Tips for TurtleBot3 Setup.
Fig. 1 TurtleBot3 (adjusted from )
TurtleBot3 is a small, programmable, ROS-based mobile robot for use in education, research, hobby, and product prototyping . Especially, it is a popular robot used in education and research.
For setting up the operational environment, we need the Turtlebot3 robot and a remote control system run on Ubuntu.
The setting up procedure on the TurtleBot3 website shall be followed (https://emanual.robotis.com/docs/en/platform/turtlebot3/quick-start/).
The general recommendation for setting up TurtleBot3 operational environment is not to use Ubuntu system through a virtual machine on a dual-boot system computer. However, if it is unavoidable due to some constraints, you may need to pay additional attention for some setting up steps.
Take the Virtual Machine – VirtualBox as an example, after installing VirtualBox on your computer, Ubuntu can be installed following https://brb.nci.nih.gov/seqtools/installUbuntu.html. Then, TurtleBot3 setup procedure can be followed. However, some issues may be encountered during the process, whose solutions are not provided in the TurtleBot3 setup procedure.
Fig. 2 Tips 
Thus, some tips might be useful here.
1. Issue in Procedure 3.1.2: Install ROS on Remote PC
While running sudo apt update, it might show the following error:
The solution for this issue can be found in https://answers.ros.org/question/325039/apt-update-fails-cannot-install-pkgs-key-not-working/. This is not due to using VM, the reason for this issue is an update of the old key to a new key in ROS package due to security reasons, and details can be found here https://discourse.ros.org/t/new-gpg-keys-deployed-for-packages-ros-org/9454.
2. Issue in Procedure 3.1.5: Set TurtleBot3 Model Name
Since VM is used instead of single boot system, in order to obtain the network configuration required by the setting up procedure, the Ubuntu network setting in VM needs to be set to “Bridged adapter” first.
The solution can be found in https://discourse.ros.org/t/virtualbox-and-turtlebot-3-during-rviz-unable-to-contact-my-own-server-at-10-0-2-15/3859/5
Also, following this issue, after completing the network setting and command ifconfig in the terminal, the configuration information you obtained might not be the same as shown in Procedure 3.1.6 Step 1. Under a Wi-Fi connection network, the segment of “wlp2s0” for Wi-Fi connection information is missing because VirtualBox does not provide a Wi-Fi adapter to any VMs, it’s only Ethernet adapters instead.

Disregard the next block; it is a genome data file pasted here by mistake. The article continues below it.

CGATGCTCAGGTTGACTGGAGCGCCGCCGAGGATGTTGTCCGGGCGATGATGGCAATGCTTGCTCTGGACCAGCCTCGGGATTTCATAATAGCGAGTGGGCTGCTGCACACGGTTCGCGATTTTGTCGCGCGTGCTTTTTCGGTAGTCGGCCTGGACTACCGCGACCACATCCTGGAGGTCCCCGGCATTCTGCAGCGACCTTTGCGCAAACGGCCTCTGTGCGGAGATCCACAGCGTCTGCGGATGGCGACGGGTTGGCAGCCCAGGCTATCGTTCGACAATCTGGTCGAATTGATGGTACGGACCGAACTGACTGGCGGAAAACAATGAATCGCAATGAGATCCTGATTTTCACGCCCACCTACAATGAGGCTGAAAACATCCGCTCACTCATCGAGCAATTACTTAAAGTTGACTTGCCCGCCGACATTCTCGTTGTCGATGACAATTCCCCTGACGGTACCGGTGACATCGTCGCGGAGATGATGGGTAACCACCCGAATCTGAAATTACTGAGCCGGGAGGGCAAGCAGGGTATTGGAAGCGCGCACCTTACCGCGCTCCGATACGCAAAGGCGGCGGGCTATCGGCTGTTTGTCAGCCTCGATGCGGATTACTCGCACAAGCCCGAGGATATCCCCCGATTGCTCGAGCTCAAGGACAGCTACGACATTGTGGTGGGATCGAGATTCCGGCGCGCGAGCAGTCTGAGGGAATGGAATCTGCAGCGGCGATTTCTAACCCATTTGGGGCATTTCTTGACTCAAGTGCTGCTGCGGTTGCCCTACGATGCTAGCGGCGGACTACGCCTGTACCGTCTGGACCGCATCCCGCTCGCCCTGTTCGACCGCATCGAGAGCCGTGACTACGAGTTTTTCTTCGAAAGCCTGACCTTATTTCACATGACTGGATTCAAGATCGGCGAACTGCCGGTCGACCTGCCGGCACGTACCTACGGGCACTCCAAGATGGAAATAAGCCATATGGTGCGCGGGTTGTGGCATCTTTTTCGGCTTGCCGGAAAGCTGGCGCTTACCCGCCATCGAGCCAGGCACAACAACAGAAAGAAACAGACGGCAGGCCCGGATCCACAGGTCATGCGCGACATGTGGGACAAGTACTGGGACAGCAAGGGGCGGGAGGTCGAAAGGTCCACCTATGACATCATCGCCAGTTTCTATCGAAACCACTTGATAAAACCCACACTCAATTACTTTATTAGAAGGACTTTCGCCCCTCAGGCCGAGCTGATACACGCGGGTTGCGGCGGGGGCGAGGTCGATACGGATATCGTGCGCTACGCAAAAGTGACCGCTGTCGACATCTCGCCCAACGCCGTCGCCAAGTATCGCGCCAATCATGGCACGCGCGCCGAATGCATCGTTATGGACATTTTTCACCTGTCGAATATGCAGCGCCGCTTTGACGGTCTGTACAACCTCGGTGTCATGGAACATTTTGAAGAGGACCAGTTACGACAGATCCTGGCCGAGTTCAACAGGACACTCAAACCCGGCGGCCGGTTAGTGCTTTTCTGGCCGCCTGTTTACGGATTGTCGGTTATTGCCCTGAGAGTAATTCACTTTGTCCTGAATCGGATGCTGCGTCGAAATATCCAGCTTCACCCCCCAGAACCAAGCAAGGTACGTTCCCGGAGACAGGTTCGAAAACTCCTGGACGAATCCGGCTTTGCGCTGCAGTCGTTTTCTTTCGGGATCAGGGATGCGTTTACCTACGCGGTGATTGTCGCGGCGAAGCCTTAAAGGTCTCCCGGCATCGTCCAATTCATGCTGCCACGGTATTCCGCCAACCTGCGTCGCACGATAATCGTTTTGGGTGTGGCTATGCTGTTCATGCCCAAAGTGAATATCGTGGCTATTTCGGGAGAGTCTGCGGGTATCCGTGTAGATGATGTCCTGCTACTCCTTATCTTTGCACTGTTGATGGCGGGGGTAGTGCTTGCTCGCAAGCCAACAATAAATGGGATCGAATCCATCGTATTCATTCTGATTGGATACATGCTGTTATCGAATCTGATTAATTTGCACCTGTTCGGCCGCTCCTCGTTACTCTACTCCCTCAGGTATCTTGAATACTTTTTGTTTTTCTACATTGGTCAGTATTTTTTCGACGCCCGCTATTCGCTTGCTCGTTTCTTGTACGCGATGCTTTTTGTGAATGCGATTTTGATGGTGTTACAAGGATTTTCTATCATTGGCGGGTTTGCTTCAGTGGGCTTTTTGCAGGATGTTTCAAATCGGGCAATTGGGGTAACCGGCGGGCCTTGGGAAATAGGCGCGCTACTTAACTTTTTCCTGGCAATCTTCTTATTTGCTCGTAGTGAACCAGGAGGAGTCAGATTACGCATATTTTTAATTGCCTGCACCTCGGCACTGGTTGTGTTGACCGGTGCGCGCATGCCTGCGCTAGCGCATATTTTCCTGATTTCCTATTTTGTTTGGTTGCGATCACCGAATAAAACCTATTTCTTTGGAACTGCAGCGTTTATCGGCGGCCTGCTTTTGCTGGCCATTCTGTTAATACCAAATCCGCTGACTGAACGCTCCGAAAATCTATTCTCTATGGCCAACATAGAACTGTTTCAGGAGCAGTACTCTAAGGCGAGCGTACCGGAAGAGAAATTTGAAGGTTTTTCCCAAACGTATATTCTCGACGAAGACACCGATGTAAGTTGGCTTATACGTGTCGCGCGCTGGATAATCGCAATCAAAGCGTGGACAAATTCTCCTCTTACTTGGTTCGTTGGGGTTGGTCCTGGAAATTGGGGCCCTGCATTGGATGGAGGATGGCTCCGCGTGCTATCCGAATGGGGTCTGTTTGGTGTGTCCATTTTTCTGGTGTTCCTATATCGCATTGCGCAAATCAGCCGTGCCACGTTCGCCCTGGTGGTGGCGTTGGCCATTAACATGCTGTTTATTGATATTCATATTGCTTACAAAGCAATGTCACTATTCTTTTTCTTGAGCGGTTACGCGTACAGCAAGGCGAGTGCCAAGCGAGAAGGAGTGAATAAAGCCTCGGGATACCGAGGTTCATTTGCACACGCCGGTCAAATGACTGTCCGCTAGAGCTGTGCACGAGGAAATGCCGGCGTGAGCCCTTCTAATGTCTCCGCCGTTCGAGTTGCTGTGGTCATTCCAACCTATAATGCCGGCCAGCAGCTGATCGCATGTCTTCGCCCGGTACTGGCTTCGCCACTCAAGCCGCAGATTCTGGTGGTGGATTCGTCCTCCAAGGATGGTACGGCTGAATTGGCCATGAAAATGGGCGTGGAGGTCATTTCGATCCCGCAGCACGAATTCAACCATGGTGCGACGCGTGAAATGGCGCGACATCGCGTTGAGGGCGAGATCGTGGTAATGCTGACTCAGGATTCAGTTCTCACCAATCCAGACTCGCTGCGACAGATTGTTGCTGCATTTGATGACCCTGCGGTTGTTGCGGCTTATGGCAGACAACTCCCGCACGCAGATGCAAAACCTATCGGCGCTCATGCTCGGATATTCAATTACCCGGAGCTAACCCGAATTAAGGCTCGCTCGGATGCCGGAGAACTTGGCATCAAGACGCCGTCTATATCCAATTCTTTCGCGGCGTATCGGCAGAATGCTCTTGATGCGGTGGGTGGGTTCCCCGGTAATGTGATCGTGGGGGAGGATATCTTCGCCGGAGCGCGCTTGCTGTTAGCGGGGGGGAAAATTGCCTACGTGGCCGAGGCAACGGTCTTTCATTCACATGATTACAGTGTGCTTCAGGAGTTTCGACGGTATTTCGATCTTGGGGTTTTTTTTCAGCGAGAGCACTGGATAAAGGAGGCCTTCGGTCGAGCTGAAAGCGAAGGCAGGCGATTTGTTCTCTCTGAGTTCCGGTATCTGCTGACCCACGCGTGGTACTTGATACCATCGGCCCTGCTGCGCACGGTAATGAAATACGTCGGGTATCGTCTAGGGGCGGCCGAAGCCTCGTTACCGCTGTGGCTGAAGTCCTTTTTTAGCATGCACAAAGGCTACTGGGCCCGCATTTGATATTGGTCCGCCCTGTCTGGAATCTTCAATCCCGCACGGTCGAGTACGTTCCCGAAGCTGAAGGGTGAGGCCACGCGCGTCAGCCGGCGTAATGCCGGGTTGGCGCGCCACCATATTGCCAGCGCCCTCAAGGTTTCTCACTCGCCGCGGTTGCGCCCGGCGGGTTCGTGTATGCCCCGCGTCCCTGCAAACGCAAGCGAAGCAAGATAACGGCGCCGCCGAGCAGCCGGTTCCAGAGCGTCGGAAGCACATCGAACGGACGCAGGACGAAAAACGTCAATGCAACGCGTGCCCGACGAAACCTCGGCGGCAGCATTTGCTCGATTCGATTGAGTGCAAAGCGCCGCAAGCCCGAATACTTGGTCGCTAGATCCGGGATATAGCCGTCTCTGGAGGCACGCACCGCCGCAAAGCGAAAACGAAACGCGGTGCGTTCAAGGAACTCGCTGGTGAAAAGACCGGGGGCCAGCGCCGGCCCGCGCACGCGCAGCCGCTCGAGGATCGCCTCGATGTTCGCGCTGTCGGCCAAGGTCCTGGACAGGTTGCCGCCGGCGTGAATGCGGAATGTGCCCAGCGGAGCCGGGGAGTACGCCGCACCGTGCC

3. Issue in Procedure 3.2: SBC Setup
In this step, Raspberry Pi Imager shall be download, unzipped and burned into SD card.
For a dual-boot system, this can be done on either system. However, after completing burning, the SD card shall be recognized in Ubuntu for the next step. But SD reader is not shared on a hoster and a VM, and thus is not recognized in Ubuntu. The solution is to install an extension to VirtualBox following https://ourcodeworld.com/articles/read/1296/how-to-solve-virtualbox-exception-when-attaching-a-usb-device-failed-to-create-a-proxy-device-for-the-usb-device-error-verr-pdm-no-usb-ports .
4. Issue in Procedure 3.3 OpenCR Setup Step 2
Once again, an error may occur after executing sudo apt update.
This is a ROS GPG Key Expiration Incident (May, 2021) discussed in https://discourse.ros.org/t/ros-gpg-key-expiration-incident/20669, and is not caused by VM. The solution is as follows:
- $ curl -s https://raw.githubusercontent.com/ros/rosdistro/master/ros.asc
- $ sudo apt update
The setting up procedure for TurtleBot3 is relatively straightforward with the assumption that the Ubuntu system used is a single boot. With VM involved, more barriers are raised. Thanks to the large community of ROS and TurtleBot3, we may find the right answers for the solutions through some studying and searching. Some common issues are listed in this article, which may be helpful tips for TurtleBot3 setting up.
 Image source-online: https://emanual.robotis.com/assets/images/platform/turtlebot3/overview/turtlebot3_with_logo.png
 Image source-online: https://blog.asana.com/wp-content/post-images/Asana-Tips-Feature-Roundup_Article-1024×firstname.lastname@example.org
About the Author: Fang Yan
Fang has her bachelor’s degree in Electronic and Information Engineering at the Civil Aviation University of China and completed her master’s degree in Ecole National Superieur D’ingeneurs De Constructions Aeronautiques. After the university, she worked as a lecturer in a university and had 7 years of part-time experience in aviation certification in terms of system safety and software safety. She has her interest in safety methodology for autonomous systems and chose to continue in academia and therefore into this PhD.